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Breaking Up is Hard Part 2: moving to a new agency

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Bryan Kofsky

what to do with your digital baggage.

You’re moving on to a new agency. The breakup was professional and positive, but there’s still a lot of questions to answer.

Where is our domain parked? Who has access to our Content Management System? Who owns our advertising accounts? Due diligence on your part now extends to the digital baggage, which in this case is your valuable digital assets.

In our last post, we talked about the steps to take when transitioning to a new agency. (If you haven’t read that post check it out by clicking this link: Breaking Up Is Hard To Do – How To Terminate An Agency In A Professional Manner)

We’ve helped clients navigate a smooth transition by getting a clear picture of their obligations to the outgoing agency. As we covered in the previous post it boils down to understanding all the details of your contract and proceeding accordingly. That starts with taking inventory of your digital assets, identifying ownership and access, and the protocol for the transfer. It may seem like a straightforward process that everything should just transfer over, but do you know what all those items are?

They include:

  • Website and landing pages
  • Organic Properties– Facebook, Twitter, Google My Business, and other organic platforms.
  • Paid Advertising–Google Ads, Facebook Ads, etc.
  • Analytics – Google Analytics, Google Search Console, Google Tag Manager, etc.
  • Lead database
  • Branding and Content –logos, PDFs, videos, and other content.

An inventory is the first step in making a smooth transition with minimal disruption to your marketing efforts. If the termination process goes sideways, it may mean a loss of leads or access to creative or social media visibility. Whether you are changing agencies or in the process of choosing one, here are some critical components that you’ll want to be aware of:

What digital accounts do you own?

Website and landing pages – Both you and your agency should know where the domain is registered, where the website is hosted, and who is responsible for its upkeep. If the website or landing pages go down during the transition, money is being spent, but leads aren’t coming in. That means an opportunity cost for those lost leads, and missing goals which can impact the company.

CMS – Do you have accessibility to your content management system? Do you know who does? This is another area that needs a clear understanding of ownership and maintenance.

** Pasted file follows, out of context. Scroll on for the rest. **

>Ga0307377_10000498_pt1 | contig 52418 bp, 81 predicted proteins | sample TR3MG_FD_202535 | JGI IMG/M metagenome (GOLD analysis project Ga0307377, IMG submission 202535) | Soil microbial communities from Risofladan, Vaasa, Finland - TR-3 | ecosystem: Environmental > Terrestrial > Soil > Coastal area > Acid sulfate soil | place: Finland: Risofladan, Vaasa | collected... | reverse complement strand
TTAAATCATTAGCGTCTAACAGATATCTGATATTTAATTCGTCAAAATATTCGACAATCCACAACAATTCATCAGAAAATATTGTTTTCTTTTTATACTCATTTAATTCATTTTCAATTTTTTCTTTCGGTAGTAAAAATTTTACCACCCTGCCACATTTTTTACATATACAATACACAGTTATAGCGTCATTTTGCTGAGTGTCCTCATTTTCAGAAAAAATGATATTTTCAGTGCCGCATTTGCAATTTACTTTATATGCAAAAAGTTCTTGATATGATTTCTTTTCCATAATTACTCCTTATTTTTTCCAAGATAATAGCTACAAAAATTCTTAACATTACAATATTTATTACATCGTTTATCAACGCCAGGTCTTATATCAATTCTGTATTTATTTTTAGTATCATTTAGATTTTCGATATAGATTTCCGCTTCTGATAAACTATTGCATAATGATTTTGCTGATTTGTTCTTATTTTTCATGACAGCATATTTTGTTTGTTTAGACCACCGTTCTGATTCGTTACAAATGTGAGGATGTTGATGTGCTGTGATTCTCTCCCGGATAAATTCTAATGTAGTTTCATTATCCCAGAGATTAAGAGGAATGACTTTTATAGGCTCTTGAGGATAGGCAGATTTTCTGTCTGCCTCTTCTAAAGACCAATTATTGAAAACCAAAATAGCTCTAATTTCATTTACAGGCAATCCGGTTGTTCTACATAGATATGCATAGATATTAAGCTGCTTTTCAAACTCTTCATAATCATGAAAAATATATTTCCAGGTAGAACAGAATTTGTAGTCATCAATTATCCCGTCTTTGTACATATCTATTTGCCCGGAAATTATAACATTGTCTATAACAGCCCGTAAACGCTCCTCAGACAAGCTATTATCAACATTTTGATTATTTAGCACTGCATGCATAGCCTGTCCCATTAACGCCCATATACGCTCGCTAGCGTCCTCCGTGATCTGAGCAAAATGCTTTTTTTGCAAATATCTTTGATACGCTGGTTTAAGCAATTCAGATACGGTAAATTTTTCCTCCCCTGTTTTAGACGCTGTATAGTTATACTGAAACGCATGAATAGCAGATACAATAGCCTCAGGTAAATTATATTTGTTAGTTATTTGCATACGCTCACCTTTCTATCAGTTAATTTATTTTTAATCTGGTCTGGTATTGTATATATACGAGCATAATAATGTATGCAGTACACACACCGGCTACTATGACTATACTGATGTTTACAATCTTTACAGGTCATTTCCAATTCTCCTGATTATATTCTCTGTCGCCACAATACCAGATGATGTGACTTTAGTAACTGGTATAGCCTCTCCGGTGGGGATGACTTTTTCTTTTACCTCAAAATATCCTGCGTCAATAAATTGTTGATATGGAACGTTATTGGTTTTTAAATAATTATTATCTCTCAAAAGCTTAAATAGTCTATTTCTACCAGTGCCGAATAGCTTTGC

Organic Properties–Whether it’s Facebook, Twitter, Google My Business, or other platform, be clear on whether it is an account you own that was managed, or one set up and owned by the agency.

Paid Advertising– Get inventory of accounts such as Google Ads, Facebook Ads, etc.
If they are not technically yours, request a transfer or be granted access immediately.

Analytics – Google Analytics, Google Search Console, Google Tag Manager, etc. Just as important as the advertising accounts, request immediate transfer or access to keep things running smoothly.

Lead database – An agency generating leads on your behalf should transfer that information to you or your incoming agency. One way to keep current on this valuable data is to periodically request an export.

While it’s a rare occurrence, some organizations have lost access or data during the cancellation process. These leads are collected on your behalf, so communicate clearly with the outgoing agency to avoid lost data.

Branding and Content – Don’t overlook your creative inventory – be sure to collect logos, PDFs, videos, and other content.

Who has access to your digital assets?

Some of the points of contact may be internal or at another company, depending on the service or platform used. Identify who the contacts will be during the transition; whether that’s at the agency, internally or contacts at a third party. If a new agency is creating landing pages on behalf of the client, they will need access to point the URL to the new pages.

Navigate to a new agency smoothly.

As with any large undertaking, there may be a hiccup or two, but communication and good planning can help you navigate the transition to a new agency as smoothly as possible.

Remember to consult your agreement for a clear picture of your legal obligations, obtain a complete inventory of your assets, and identify who has access, so your marketing program continues to run with the least amount of interruption.

If you have questions about transitioning to a new agency, MDT Marketing is happy to help you find the answers, contact our team today.

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